Having no “Ironside” to defend me, and with no “Law and Order” on my side, I was oh so ready for “Murder she DID!

So, if you happen to be one of the thousands who received an invitation to “be my friend,” please know that I am but another innocent victim of the Internet piracy. And if you happen to want to be my friend, please keep in mind that I am actively looking for a friend who could suggest a cure for my arthritic fingers, aching lower back or this nagging acid reflux. Above all, I am eager to converse with anyone who’d commiserate with my progressive hair loss. And if you happen to be one of my kids reading this and planning to make fun of Mom, you’d better “Go to your room!”

Zohreh K. Ghahremani


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more from Ghahremani

Right now the best anyone

by medea on

Right now the best anyone can do really is prevent filesharing networks from distributing their material. Any smart individual who knows that piracy is being monitored in their area can just go somewhere else and use another connection (especially a public one) and download his stuff there.
pentru caderea parului


Simple rules

by Gordzadeh (not verified) on

Zhohreh khanoom (and others),

There are a few simple things you can do (or rather not do) that can spare you some of the spam and other nasty mails coming to you. I just mention a few and you figure out the rest.

- Do not, and I repeat, Do not click on a link on any letter that says "unsubscribe". This only signals to the spammer that your e-mail account is active, i.e., someone checks it, so you'll see many more mails coming.

- If you receive a mail with a content that sounds too good to be true, then it is not true. It is that simple. Ignore the mail.

- Do not forward mails with funny or beautiful content to friends.

- If you receive a mail from your bank that requires an action from you and includes a link to the bank inside the mail, do not use that link. Just open a new window and write the address yourself and continue from there.

- Mark unwanted e-mails as spam in your mail program to help decrease the spam.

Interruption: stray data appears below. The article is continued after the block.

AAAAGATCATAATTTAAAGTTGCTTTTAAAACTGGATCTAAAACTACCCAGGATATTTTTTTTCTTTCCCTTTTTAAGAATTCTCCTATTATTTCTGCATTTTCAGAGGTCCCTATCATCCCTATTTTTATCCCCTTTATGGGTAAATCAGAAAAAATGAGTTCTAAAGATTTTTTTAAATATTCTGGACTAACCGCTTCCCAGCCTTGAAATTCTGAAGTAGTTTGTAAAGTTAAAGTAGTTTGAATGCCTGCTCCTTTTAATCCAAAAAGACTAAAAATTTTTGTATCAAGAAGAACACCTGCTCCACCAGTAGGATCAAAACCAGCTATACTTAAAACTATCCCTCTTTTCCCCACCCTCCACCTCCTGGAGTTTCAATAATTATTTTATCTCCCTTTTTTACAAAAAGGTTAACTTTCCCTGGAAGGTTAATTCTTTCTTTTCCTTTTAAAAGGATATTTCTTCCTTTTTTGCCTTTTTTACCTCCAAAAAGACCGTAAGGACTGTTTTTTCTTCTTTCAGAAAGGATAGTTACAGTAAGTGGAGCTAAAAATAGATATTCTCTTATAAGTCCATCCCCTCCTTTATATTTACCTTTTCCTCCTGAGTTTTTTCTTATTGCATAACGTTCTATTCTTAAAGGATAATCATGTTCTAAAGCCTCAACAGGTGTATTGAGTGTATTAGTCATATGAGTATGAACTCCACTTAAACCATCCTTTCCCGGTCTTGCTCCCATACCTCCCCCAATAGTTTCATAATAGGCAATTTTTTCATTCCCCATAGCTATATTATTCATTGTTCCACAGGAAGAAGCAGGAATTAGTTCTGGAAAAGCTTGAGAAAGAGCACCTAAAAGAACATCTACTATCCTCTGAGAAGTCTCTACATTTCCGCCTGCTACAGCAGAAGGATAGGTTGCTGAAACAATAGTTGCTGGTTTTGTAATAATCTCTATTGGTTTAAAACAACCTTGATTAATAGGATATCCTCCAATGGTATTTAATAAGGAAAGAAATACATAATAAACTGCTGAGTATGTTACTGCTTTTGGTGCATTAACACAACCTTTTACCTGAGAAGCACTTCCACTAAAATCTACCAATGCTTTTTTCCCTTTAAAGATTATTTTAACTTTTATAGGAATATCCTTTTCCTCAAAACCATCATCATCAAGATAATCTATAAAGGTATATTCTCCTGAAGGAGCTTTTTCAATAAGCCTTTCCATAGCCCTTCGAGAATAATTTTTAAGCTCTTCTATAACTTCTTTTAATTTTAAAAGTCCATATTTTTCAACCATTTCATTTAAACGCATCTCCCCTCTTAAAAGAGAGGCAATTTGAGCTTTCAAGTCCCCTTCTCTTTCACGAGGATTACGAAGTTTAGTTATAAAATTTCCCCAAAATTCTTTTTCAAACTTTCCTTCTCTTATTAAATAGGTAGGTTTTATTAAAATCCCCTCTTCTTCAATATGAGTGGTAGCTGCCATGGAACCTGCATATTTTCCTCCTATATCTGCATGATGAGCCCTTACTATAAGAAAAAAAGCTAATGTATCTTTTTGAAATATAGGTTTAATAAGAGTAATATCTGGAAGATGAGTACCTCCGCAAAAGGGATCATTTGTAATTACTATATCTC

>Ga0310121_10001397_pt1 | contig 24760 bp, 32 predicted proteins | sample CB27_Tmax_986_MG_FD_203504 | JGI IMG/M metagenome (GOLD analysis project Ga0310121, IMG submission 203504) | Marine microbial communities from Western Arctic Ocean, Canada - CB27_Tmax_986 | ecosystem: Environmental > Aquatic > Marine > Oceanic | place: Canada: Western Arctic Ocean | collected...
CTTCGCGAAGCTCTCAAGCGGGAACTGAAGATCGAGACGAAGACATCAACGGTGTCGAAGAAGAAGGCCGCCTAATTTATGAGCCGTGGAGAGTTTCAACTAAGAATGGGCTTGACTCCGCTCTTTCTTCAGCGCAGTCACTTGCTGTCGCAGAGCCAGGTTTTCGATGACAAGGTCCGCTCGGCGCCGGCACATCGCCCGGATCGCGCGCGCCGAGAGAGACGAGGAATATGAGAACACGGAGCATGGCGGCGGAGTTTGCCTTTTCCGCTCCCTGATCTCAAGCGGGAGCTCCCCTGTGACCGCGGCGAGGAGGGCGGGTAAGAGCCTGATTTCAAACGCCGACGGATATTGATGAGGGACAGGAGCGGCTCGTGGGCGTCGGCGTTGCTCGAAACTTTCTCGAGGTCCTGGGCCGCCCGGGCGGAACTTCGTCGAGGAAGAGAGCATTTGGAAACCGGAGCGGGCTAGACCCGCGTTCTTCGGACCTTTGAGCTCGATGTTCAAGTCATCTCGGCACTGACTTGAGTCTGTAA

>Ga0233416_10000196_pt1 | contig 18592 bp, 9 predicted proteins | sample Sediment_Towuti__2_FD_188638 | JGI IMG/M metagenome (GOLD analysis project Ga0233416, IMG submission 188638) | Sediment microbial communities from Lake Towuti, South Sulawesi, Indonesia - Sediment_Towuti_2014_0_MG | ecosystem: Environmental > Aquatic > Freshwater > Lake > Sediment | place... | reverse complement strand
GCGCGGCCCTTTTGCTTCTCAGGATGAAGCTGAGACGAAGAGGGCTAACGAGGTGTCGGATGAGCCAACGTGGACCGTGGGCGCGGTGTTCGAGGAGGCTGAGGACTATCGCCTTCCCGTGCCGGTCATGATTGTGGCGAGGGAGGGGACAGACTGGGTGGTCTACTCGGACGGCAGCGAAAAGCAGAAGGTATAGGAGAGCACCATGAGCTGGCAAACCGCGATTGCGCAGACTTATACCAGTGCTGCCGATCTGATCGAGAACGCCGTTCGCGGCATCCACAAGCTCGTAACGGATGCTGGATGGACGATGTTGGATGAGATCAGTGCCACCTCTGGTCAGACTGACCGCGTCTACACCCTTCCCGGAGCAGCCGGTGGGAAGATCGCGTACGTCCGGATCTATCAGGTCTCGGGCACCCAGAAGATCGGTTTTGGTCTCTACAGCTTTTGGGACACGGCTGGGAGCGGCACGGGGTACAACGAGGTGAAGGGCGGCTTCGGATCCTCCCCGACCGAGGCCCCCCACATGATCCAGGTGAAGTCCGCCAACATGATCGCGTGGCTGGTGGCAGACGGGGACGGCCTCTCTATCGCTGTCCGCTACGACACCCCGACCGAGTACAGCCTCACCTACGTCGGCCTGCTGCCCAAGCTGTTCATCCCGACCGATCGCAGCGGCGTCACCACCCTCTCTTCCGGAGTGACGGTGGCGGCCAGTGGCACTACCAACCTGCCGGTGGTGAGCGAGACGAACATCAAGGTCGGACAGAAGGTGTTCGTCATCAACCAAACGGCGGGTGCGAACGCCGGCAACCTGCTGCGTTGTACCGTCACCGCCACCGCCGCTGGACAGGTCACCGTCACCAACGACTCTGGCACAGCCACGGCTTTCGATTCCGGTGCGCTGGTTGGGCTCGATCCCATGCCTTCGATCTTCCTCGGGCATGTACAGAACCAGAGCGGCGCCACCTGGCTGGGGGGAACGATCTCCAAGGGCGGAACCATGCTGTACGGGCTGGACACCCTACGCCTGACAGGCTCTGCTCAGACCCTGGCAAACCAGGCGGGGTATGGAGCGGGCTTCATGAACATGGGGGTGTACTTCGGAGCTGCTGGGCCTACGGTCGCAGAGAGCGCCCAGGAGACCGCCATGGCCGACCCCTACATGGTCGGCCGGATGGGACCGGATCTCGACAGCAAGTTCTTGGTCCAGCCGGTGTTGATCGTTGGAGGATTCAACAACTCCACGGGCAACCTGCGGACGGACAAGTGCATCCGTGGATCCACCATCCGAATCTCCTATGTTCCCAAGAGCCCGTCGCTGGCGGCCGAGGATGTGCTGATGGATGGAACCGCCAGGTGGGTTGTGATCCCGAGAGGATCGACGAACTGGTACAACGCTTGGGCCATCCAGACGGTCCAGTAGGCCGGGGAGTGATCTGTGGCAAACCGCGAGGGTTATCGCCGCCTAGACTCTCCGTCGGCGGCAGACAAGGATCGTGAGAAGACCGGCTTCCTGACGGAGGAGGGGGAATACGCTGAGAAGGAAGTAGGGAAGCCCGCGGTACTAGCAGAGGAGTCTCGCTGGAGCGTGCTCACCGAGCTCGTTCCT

I guess there are other things you can do, e.g. delete mail from people you don't know directly, but that might be a little too much. If you are receiving too many unwanted mail and it just doesn't seem to stop, change your e-mail address. Give the new address only to people you know and let them know that you won't be checking the old one.

Good luck!


It was sent to me by my family from Iran!!!

by Tahirih on

I called them right away and told them what kind of married woman do they think I am ? :)))

It was my brother's daughter in law , poor thing is trying to learn English! She even made my brother a member, it was hilarious his wife throw a fit:)) I guess it could be part of daughter in law's revenge:)))

Thank God I did not go into it as much as you did. I had a good laugh for a few days, because of my brother's situation. I enjoyed your blog , very funny and educational.


Natalia Alvarado-Alvarez

I don't no how but.......

by Natalia Alvarado-Alvarez on

I seem to have gotten on a lot of companies "sucker list". I feel your pain. I have been unsubscribing to these companies as soon as I get their email. It is getting on my last nerve.

Oh well! All one can do is block, delete or unsurscribe.

anonymous fish


by anonymous fish on

loved it... simply loved it.  what incredibly talented women are emerging on  of this you must and should be very proud.

damet garm.


Dear "Ghahremani",

by MiNeum71 on

Welcome to the club :)))


Nazy Kaviani

Dear Zohreh:

by Nazy Kaviani on

I'll be your friend! And you don't need to send me anything, and I won't send you anything, either!

Just this morning, I received an email from my bank, inviting me to take a five-question questionnaire so that they could credit me with a $50.00 reward in my account. All they wanted to know in addition to answering all the questions was my card number, expiration date, the security code on the back and my pin number! To think that I had already "reviewed" the five stupid questions before I started wondering why my bank would want to know information they should already have, still has me terrified! How stupid can I be? Luckily, I didn't fill out the questionnaire and instead forwarded the email to my bank's fraud section, because there is no Ironside to defend me and the others, but a bit of civic responsibility might be marginally helpful!

You're not alone and you should stop beating yourself up over this. We live in strange times--strange days, indeed!